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Postcolonial Realms of MemorySites and Symbols in Modern France$
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Etienne Achille, Charles Forsdick, and Lydie Moudileno

Print publication date: 2020

Print ISBN-13: 9781789620665

Published to Liverpool Scholarship Online: September 2020

DOI: 10.3828/liverpool/9781789620665.001.0001

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Post and the Postage Stamp

Post and the Postage Stamp

Chapter:
(p.351) Post and the Postage Stamp
Source:
Postcolonial Realms of Memory
Author(s):

David Scott

Publisher:
Liverpool University Press
DOI:10.3828/liverpool/9781789620665.003.0033

If, as this essay argues, the postage stamp is an exemplary place of memory, what is its status in ‘postcolonial’ guise? To what extent has the stamp been able to free itself from the framing devices (formal and thematic) that governed it in its colonial guise? Or is it, both as place of memory and as instrumental device, condemned to operate in the same way? This paper argues that there can be no ‘post–’ used as a prefix to Post. Although the Post was itself a pre-colonial invention, European imperialism very quickly came to instrumentalize the postage stamp and when the Empire wrote back it sent its messages in the same way, using the same envelopes and forms of legitimization as in colonial times. In this sense, the post-colonial becomes synonymous with ‘universal’ and the scope for subversion of internationally agreed practices is limited to the stamp’s thematic sphere which sometimes, by playing with the signs that conventionally signify ‘place of memory’, can mark a certain irony or signal a critique of the stamp as sign of imposed power or violence. This contribution investigates examples of such practice.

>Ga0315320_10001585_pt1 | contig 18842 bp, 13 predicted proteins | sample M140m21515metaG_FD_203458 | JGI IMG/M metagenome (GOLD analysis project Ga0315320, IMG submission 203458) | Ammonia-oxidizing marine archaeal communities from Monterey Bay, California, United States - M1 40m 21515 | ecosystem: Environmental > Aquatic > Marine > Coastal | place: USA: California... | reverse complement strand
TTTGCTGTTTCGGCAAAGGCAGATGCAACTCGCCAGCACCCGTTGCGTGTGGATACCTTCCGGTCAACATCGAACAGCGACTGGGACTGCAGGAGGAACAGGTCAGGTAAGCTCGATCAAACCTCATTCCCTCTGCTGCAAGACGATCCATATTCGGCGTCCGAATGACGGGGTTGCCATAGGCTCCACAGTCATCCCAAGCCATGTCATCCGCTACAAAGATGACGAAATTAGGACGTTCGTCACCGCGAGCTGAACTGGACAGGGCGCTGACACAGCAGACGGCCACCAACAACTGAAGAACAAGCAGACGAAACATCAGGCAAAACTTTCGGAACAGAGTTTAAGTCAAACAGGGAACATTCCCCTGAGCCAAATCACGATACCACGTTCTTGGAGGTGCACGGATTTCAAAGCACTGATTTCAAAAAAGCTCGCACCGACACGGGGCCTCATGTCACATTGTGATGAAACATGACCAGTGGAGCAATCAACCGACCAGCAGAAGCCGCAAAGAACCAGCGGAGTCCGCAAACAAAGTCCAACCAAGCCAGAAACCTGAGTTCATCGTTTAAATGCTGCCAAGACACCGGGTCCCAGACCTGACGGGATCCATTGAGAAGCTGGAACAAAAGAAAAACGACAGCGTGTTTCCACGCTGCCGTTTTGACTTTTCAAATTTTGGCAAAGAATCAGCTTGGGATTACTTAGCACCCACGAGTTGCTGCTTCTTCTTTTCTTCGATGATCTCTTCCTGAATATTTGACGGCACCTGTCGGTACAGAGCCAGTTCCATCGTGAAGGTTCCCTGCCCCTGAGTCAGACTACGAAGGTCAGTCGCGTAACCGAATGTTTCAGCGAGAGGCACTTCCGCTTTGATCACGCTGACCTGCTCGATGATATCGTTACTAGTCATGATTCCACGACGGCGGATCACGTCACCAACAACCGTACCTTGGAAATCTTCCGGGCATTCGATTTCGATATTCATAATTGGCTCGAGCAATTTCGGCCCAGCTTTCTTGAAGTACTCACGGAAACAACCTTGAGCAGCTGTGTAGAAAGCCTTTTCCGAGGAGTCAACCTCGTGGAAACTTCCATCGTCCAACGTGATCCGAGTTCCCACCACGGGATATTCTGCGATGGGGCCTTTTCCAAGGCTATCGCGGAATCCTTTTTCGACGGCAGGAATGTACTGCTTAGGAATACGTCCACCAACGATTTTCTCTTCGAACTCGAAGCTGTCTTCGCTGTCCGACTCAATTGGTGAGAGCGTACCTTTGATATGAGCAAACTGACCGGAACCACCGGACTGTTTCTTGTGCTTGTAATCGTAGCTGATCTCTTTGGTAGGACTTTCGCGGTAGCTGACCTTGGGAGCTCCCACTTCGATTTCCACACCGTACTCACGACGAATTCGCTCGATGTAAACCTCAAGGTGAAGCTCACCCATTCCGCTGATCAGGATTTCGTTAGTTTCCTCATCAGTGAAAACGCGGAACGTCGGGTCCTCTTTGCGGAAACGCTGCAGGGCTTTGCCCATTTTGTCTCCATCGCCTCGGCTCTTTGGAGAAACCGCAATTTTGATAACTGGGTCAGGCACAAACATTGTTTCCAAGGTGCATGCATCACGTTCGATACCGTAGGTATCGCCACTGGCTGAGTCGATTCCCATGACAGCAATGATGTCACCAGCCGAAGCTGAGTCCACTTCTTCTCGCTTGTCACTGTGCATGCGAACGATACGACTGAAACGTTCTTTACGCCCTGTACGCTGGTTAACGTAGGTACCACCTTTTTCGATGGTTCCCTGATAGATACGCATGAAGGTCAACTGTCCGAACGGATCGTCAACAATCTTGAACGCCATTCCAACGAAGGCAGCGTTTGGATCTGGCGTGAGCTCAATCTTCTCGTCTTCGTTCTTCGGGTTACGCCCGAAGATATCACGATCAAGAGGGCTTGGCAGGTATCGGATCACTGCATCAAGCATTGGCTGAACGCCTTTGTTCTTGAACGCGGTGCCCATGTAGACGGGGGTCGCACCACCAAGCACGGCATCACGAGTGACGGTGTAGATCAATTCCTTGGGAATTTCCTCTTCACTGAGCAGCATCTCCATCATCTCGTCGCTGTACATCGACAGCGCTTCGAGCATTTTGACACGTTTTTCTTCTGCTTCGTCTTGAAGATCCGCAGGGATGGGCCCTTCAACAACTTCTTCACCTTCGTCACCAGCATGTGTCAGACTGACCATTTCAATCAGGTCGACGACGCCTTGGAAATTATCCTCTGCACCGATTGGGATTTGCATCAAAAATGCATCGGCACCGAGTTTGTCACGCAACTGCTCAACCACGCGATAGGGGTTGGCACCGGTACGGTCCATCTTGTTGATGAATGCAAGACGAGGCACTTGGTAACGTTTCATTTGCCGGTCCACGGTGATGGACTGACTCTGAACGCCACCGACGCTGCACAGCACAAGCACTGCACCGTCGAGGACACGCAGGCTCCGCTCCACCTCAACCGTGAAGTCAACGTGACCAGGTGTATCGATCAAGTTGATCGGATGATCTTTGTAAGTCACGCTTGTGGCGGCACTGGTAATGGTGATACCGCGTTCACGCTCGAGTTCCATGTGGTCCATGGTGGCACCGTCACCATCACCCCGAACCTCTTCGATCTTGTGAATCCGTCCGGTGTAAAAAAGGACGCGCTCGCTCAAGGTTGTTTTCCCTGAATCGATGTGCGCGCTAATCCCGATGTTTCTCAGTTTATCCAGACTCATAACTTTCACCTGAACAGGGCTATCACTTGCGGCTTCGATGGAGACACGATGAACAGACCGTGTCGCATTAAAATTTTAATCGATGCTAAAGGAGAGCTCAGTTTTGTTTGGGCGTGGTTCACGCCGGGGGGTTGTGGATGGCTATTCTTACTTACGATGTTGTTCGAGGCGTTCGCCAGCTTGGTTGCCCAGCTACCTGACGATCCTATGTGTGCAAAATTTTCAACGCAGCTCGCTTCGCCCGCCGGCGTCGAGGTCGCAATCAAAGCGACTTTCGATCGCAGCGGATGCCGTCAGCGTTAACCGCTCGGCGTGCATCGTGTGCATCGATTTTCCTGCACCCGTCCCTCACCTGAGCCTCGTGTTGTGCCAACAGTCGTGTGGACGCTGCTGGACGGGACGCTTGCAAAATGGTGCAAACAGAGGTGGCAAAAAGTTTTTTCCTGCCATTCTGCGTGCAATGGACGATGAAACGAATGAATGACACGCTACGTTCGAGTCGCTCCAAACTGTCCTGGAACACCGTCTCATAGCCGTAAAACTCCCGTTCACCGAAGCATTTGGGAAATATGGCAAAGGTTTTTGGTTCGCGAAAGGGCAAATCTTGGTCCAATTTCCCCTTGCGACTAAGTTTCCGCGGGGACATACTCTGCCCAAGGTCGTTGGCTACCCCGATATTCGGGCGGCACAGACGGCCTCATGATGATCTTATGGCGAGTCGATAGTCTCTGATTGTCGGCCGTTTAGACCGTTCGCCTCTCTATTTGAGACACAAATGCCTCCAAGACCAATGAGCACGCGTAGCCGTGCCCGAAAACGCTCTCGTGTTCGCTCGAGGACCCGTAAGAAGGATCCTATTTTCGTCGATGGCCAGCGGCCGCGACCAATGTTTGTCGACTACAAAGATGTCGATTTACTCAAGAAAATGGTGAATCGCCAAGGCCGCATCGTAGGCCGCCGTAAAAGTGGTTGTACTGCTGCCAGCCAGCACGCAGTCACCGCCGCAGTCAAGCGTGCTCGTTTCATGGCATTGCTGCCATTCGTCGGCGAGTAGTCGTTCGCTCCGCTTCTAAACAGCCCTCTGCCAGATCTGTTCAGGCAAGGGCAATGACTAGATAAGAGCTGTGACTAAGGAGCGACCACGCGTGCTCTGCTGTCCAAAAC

Keywords:   Postage stamp, Semiotics

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